I am very lucky to have my dream job. As Content Editor and PR Manager over on Lazygamer.net, I get to do work that I enjoy, usually in the comfort of my PJs. I work hard, but because I love what I do, it rarely feels draining; rather, I’m excited to get up every morning and create cool content, engage with fun people and throw around a ridiculous amount of banter with my coworkers. For the past couple months, I’ve been on maternity leave. While I’ve incredibly grateful to be given this time off, it certainly has its ups and downs.
I’m lucky enough to be given three months of maternity leave. That means that I still have a few weeks before I go back to work, and even when I return, I’m even more lucky – I already work from home and have a company that supports me and will work around my baby-influenced schedule as much as possible. Yes, it is the dream situation for most women. But maternity leave isn’t all great.
On the one hand, it is absolutely wonderful to have this time off to get used to having the kid around. I’ve been able to learn how to take care of her, bond with her, go to classes with her and get comfortable taking her out of the house. It was especially necessary early on when I was first getting used to the sleep deprivation and would take naps whenever she conked out. But I’m getting more used to her rhythm and I’m not as tired as I was. So it has been wonderful to have the time to hang out, get used to each other and find our natural routine together.
On the other hand, it is really tedious and mind-numbing. My day revolves around comforting her when she cries (which can vary between a cushy 20 minute a day job or an all-day slog), feeding, changing and putting her to sleep. I need to actively seek out adult conversations and information or I end up bored and frustrated. The worst is the crying, though – I can handle the diapers and the nursing without much hassle, it’s when she cries and I don’t know what to do that drives me into my evening glass of wine/beer. And why do babies have to be the most difficult between five and eight in the evening? Childcare is more than a full time job – it’s like three shifts of manual labor, all day every day.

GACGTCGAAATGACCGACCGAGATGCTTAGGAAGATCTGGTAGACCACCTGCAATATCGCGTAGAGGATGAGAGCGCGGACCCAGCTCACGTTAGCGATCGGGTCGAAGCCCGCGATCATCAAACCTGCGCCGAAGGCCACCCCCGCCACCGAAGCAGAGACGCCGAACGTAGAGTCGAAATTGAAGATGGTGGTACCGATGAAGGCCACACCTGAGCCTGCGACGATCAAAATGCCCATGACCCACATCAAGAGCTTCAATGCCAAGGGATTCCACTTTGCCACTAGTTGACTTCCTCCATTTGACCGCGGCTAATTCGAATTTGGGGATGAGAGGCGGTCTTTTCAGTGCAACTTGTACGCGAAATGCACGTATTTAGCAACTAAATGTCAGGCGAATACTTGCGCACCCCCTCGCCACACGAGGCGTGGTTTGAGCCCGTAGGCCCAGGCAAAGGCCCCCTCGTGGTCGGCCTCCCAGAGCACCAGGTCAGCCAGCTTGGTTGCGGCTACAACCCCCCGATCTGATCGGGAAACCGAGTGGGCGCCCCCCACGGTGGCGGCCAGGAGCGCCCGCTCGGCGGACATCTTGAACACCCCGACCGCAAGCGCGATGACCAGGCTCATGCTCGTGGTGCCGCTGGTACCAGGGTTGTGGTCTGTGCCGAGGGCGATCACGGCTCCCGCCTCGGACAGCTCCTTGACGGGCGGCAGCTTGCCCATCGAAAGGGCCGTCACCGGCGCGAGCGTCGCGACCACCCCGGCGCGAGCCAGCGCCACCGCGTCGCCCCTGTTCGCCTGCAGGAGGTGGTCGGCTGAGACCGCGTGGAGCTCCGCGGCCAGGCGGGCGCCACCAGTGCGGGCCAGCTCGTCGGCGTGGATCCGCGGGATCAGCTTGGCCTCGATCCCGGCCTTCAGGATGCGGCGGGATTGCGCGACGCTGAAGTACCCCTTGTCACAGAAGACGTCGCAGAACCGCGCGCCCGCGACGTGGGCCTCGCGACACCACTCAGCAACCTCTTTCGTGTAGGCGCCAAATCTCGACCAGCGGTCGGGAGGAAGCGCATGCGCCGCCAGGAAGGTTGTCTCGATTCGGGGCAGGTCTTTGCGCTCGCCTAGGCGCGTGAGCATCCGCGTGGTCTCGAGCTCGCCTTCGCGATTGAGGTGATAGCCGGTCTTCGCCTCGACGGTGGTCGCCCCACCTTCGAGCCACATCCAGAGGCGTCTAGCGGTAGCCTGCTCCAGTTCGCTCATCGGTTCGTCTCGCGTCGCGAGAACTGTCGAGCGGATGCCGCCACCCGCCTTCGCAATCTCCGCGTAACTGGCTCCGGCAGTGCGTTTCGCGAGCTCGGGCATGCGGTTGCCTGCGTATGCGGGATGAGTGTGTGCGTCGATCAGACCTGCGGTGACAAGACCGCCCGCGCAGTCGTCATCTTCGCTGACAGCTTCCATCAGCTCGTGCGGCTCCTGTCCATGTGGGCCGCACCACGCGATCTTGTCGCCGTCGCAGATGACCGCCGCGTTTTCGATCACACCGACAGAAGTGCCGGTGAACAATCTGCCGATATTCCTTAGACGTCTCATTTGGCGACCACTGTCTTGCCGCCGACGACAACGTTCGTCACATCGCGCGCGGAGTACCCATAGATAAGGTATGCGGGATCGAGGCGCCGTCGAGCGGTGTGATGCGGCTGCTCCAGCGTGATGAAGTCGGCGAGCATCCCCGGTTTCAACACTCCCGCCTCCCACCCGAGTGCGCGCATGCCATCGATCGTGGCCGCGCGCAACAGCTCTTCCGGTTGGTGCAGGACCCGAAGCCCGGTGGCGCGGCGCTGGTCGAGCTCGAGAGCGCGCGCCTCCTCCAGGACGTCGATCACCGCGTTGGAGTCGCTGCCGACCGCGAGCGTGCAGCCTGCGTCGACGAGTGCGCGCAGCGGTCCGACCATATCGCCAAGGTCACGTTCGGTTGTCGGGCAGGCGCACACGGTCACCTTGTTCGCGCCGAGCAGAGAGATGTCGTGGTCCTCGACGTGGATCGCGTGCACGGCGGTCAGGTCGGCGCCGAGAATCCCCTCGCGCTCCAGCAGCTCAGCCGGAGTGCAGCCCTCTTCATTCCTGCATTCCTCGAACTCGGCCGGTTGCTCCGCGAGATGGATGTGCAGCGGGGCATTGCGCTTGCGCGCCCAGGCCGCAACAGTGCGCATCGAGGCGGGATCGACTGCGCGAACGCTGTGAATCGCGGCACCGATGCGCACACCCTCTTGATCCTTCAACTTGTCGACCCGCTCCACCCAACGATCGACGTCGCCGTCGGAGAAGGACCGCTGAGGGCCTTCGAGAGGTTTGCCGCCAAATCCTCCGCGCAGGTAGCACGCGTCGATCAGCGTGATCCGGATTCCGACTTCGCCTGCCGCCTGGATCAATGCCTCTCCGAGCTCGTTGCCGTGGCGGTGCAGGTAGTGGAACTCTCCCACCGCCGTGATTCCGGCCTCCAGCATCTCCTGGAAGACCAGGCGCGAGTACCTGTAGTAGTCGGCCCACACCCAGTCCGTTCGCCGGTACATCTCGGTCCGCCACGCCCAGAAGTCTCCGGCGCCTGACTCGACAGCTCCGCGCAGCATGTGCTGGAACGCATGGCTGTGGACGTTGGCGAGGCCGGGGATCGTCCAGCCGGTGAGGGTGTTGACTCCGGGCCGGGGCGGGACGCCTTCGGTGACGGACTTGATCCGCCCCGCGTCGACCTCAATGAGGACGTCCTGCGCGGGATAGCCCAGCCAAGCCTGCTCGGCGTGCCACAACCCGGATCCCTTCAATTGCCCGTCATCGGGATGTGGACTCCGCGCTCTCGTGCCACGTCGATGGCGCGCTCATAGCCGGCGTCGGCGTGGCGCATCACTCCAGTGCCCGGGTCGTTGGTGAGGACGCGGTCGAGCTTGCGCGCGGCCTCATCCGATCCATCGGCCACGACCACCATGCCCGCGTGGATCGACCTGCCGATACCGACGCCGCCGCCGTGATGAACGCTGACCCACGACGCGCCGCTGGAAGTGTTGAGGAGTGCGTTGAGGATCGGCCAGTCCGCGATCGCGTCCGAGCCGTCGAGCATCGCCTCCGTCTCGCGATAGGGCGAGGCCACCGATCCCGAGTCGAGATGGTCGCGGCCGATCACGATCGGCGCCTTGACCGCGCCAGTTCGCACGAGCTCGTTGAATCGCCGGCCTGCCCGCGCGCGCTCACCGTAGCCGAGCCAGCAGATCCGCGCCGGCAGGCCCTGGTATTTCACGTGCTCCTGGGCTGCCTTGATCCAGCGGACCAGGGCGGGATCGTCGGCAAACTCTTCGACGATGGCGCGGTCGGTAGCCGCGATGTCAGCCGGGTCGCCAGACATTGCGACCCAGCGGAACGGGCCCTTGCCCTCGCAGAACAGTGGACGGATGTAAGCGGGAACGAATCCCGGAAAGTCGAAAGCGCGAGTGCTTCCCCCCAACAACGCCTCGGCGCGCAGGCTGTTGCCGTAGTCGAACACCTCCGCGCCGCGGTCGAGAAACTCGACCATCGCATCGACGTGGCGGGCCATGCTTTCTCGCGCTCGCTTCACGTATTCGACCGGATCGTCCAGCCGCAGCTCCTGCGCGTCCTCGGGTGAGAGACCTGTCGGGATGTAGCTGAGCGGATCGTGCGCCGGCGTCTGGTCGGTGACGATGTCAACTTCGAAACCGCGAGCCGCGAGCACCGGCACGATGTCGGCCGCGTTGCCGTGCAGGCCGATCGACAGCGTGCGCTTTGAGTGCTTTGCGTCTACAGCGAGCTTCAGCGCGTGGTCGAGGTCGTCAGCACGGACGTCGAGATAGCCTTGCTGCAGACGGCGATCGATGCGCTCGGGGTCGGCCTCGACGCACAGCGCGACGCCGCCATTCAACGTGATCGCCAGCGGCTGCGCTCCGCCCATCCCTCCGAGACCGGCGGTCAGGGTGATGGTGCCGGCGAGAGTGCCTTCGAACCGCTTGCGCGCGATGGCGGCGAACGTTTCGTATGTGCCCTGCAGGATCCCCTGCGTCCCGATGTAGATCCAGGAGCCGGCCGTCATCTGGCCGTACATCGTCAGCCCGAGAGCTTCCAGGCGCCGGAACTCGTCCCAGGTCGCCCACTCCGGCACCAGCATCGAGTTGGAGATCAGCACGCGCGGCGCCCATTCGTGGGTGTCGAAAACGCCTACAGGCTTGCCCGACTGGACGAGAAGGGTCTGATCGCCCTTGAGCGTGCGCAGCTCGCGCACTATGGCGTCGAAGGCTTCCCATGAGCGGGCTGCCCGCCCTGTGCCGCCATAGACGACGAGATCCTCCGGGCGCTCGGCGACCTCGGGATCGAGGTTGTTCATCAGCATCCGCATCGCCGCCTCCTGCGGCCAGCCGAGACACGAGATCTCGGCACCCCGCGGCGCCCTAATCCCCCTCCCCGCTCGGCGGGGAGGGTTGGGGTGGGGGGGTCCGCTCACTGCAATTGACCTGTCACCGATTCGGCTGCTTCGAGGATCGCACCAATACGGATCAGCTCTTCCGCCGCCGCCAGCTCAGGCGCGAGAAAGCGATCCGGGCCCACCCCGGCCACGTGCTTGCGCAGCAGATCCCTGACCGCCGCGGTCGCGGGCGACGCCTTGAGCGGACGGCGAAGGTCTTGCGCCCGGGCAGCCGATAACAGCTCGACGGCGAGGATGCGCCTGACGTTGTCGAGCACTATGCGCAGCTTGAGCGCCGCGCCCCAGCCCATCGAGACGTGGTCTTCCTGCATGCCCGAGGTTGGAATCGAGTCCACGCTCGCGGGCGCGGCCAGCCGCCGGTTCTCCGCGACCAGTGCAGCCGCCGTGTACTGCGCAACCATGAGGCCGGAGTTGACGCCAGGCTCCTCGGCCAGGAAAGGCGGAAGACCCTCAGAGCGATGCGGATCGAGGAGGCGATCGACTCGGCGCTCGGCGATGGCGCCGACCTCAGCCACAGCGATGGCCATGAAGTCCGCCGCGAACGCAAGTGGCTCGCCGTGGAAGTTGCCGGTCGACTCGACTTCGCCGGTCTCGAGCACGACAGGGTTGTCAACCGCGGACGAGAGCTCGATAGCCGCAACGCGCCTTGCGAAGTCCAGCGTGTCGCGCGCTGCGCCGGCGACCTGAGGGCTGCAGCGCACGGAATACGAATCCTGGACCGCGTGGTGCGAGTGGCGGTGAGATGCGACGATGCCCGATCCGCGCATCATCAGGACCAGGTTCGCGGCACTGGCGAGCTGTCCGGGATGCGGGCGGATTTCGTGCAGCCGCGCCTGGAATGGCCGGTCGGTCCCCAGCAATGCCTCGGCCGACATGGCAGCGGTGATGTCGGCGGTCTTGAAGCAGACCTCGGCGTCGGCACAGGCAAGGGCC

So, in a way I’m so grateful to have this time to figure things out with the little monster. To play with her, to feed her, to build my day around her nap times. And at the same time, I’m so desperate for ways to work, to fill my time with thoughts that aren’t related to the baby, to focus on the things that used to fill my whole day before she came along. I will make the effort to enjoy the time I have with her, because it is limited, but I’m also secretly watching the calendar, excited for the day when I can work again… at least while she’s napping.
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